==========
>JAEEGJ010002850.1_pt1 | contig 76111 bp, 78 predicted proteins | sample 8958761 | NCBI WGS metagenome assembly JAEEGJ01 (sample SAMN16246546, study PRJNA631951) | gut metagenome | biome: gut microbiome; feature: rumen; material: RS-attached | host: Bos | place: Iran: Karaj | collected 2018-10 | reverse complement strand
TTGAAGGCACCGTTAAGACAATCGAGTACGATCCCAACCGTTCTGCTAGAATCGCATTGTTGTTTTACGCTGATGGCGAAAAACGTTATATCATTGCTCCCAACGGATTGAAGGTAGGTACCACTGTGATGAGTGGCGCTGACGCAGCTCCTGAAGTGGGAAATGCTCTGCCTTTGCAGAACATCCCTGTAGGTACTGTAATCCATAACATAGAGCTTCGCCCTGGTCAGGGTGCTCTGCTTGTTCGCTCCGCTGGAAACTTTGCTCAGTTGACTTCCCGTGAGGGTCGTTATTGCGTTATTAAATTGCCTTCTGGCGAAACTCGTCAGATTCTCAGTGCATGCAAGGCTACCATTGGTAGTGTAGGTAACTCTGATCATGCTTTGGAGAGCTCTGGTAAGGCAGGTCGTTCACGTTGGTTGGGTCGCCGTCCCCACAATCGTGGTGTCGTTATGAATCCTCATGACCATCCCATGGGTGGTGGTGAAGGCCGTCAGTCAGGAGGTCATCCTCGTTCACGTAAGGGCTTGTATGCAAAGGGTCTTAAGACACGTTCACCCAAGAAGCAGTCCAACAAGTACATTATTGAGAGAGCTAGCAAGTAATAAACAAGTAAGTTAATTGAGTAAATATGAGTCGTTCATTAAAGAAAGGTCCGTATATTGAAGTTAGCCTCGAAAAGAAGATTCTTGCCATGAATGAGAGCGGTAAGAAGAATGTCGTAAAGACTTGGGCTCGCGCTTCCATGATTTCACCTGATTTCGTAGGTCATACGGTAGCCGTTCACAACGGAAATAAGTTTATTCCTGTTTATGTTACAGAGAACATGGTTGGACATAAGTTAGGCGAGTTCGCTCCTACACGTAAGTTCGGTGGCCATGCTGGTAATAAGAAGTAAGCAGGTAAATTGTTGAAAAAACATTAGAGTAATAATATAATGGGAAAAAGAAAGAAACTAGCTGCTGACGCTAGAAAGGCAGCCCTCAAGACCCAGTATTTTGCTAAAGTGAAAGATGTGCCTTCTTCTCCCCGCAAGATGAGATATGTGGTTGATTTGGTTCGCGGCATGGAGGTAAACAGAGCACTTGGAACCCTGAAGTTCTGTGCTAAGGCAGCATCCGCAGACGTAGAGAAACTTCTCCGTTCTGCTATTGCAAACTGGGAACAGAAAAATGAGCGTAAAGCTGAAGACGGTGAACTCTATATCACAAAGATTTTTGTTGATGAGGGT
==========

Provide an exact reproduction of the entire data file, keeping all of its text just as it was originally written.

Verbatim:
>JAEEGJ010002850.1_pt1 | contig 76111 bp, 78 predicted proteins | sample 8958761 | NCBI WGS metagenome assembly JAEEGJ01 (sample SAMN16246546, study PRJNA631951) | gut metagenome | biome: gut microbiome; feature: rumen; material: RS-attached | host: Bos | place: Iran: Karaj | collected 2018-10 | reverse complement strand
TTGAAGGCACCGTTAAGACAATCGAGTACGATCCCAACCGTTCTGCTAGAATCGCATTGTTGTTTTACGCTGATGGCGAAAAACGTTATATCATTGCTCCCAACGGATTGAAGGTAGGTACCACTGTGATGAGTGGCGCTGACGCAGCTCCTGAAGTGGGAAATGCTCTGCCTTTGCAGAACATCCCTGTAGGTACTGTAATCCATAACATAGAGCTTCGCCCTGGTCAGGGTGCTCTGCTTGTTCGCTCCGCTGGAAACTTTGCTCAGTTGACTTCCCGTGAGGGTCGTTATTGCGTTATTAAATTGCCTTCTGGCGAAACTCGTCAGATTCTCAGTGCATGCAAGGCTACCATTGGTAGTGTAGGTAACTCTGATCATGCTTTGGAGAGCTCTGGTAAGGCAGGTCGTTCACGTTGGTTGGGTCGCCGTCCCCACAATCGTGGTGTCGTTATGAATCCTCATGACCATCCCATGGGTGGTGGTGAAGGCCGTCAGTCAGGAGGTCATCCTCGTTCACGTAAGGGCTTGTATGCAAAGGGTCTTAAGACACGTTCACCCAAGAAGCAGTCCAACAAGTACATTATTGAGAGAGCTAGCAAGTAATAAACAAGTAAGTTAATTGAGTAAATATGAGTCGTTCATTAAAGAAAGGTCCGTATATTGAAGTTAGCCTCGAAAAGAAGATTCTTGCCATGAATGAGAGCGGTAAGAAGAATGTCGTAAAGACTTGGGCTCGCGCTTCCATGATTTCACCTGATTTCGTAGGTCATACGGTAGCCGTTCACAACGGAAATAAGTTTATTCCTGTTTATGTTACAGAGAACATGGTTGGACATAAGTTAGGCGAGTTCGCTCCTACACGTAAGTTCGGTGGCCATGCTGGTAATAAGAAGTAAGCAGGTAAATTGTTGAAAAAACATTAGAGTAATAATATAATGGGAAAAAGAAAGAAACTAGCTGCTGACGCTAGAAAGGCAGCCCTCAAGACCCAGTATTTTGCTAAAGTGAAAGATGTGCCTTCTTCTCCCCGCAAGATGAGATATGTGGTTGATTTGGTTCGCGGCATGGAGGTAAACAGAGCACTTGGAACCCTGAAGTTCTGTGCTAAGGCAGCATCCGCAGACGTAGAGAAACTTCTCCGTTCTGCTATTGCAAACTGGGAACAGAAAAATGAGCGTAAAGCTGAAGACGGTGAACTCTATATCACAAAGATTTTTGTTGATGAGGGT